In the key acute dermal toxicity study (BASF AG, 1980; 78/908), groups of 3 Sprague Dawley rats/sex were given a single dermal application of neat Härter 421 flüssig, i.e. the read across reference substance 2 -Aminoethanol hydrochloride (source chemical), at doses of 1000 or 4000 mg/kg bw (dose volume adjusted) and observed for 14 days. Mortality incidence, clinical signs and body weights were assessed during the observation period. All survivors were necropsied at the end of the observation period. Dermal administration of the test substance resulted in no mortality, no relevant clinical findings and no effect on the body weight. At necropsy, there were no test item-related macroscopic findings. Under the conditions of this study, the combined dermal LD50 for male and female rats was determined to be > 4000 mg/kg bw. This study was classified as appropriate for read across assessment, i.e. prediction of the endpoint for the target chemical (2 -Hydroxyethyl)ammonium nitrate.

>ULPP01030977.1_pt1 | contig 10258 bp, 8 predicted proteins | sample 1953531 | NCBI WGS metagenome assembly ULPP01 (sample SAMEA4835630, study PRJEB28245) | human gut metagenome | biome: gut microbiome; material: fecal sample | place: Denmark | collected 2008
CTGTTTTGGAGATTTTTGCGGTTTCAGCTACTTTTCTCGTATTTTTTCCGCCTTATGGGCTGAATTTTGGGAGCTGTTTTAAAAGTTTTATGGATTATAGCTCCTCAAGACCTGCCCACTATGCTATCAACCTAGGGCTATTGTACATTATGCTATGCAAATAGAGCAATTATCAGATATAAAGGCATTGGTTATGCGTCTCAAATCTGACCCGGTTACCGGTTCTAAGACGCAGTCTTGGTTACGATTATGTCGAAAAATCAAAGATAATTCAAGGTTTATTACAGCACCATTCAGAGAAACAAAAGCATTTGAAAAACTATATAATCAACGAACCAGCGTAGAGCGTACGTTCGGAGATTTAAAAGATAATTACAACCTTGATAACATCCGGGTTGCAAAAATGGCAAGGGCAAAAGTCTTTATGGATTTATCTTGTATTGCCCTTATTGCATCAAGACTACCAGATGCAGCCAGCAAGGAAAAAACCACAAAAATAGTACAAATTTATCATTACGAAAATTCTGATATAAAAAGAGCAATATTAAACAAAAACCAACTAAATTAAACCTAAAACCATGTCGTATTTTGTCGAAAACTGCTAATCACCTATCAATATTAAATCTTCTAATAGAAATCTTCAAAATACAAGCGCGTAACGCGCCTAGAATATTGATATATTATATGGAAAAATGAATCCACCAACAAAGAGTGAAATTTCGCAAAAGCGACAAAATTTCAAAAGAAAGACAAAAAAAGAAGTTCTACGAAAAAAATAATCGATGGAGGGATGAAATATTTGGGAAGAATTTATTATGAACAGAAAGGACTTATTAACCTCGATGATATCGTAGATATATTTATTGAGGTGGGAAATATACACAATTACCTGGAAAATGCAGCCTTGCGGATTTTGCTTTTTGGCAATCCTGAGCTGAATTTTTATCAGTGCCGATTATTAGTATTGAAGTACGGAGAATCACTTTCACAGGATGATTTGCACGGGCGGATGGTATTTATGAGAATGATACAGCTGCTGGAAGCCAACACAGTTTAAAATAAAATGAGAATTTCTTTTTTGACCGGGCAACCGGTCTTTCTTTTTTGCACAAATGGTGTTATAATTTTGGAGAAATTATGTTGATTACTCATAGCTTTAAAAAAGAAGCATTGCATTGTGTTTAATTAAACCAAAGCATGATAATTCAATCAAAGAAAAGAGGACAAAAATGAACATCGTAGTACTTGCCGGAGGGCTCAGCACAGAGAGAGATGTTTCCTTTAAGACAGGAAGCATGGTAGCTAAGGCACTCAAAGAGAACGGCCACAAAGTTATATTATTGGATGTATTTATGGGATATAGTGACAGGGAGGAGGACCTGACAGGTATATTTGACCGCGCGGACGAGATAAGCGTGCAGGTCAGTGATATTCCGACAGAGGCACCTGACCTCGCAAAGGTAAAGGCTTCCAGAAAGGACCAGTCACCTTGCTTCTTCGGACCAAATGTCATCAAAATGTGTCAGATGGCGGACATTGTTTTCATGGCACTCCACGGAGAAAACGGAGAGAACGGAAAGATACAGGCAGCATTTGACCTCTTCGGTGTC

Based on reliable supporting data, the corrosive source chemical 2 -Aminoethanol displayed the highest acute toxicity hazard for the dermal route with a LD50 of 2504 mg/kg bw determined in rabbits (Union Carbide Corporation, 1988; 51 -86), while Potassium nitrate revealed no acute toxicity hazard via the dermal route when tested in rats (Product Safety Labs, 2000; 9742).

Considering the weight proportion of the toxicologically relevant source chemical 2 -Aminoethanol in the target chemical (2 -Hydroxyethyl)ammonium nitrate (49.2 % w/w) and using a conservative approach, the LD50 of >4000 mg/kg bw determined for the source chemical 2 -Aminoethanol hydrochloride in the key study is considered to represent the appropriate dose descriptor for the acute dermal toxicity hazard related to (2 -Hydroxyethyl)ammonium nitrate. This assessment is considered conservative, since read-across from the LD50 value of 2504 mg/kg bw determined for the the source chemical 2 -Aminoethanol would result in a higher LD50 value for the target chemical (2 -Hydroxyethyl)ammonium nitrate, i.e. LD50 of 5089 mg/kg bw (2504 mg/kg bw / 0.492).

Justification for classification or non-classification

Considering acute toxicity data of the source chemicals idenitifed for read-across assessment (section 13), 2 -Aminoethanol is currently classified as Xn; R20/21/22 according to Directive 67/548/EEC (DSD) and as Acute Tox 4; H332, H312, H302 according to Regulation (EC) No 1272/2008 (CLP/GHS).

Referring to the acute toxicity effect levels identified for (2 -Hydroxyethyl)ammonium nitrate, the substance is not subject to classification for acute toxicity according to Directive 67/548/EEC and Regulation (EC) No 1272/2008. The criteria for specific target organ toxicity after single exposure (STOT SE) are not met.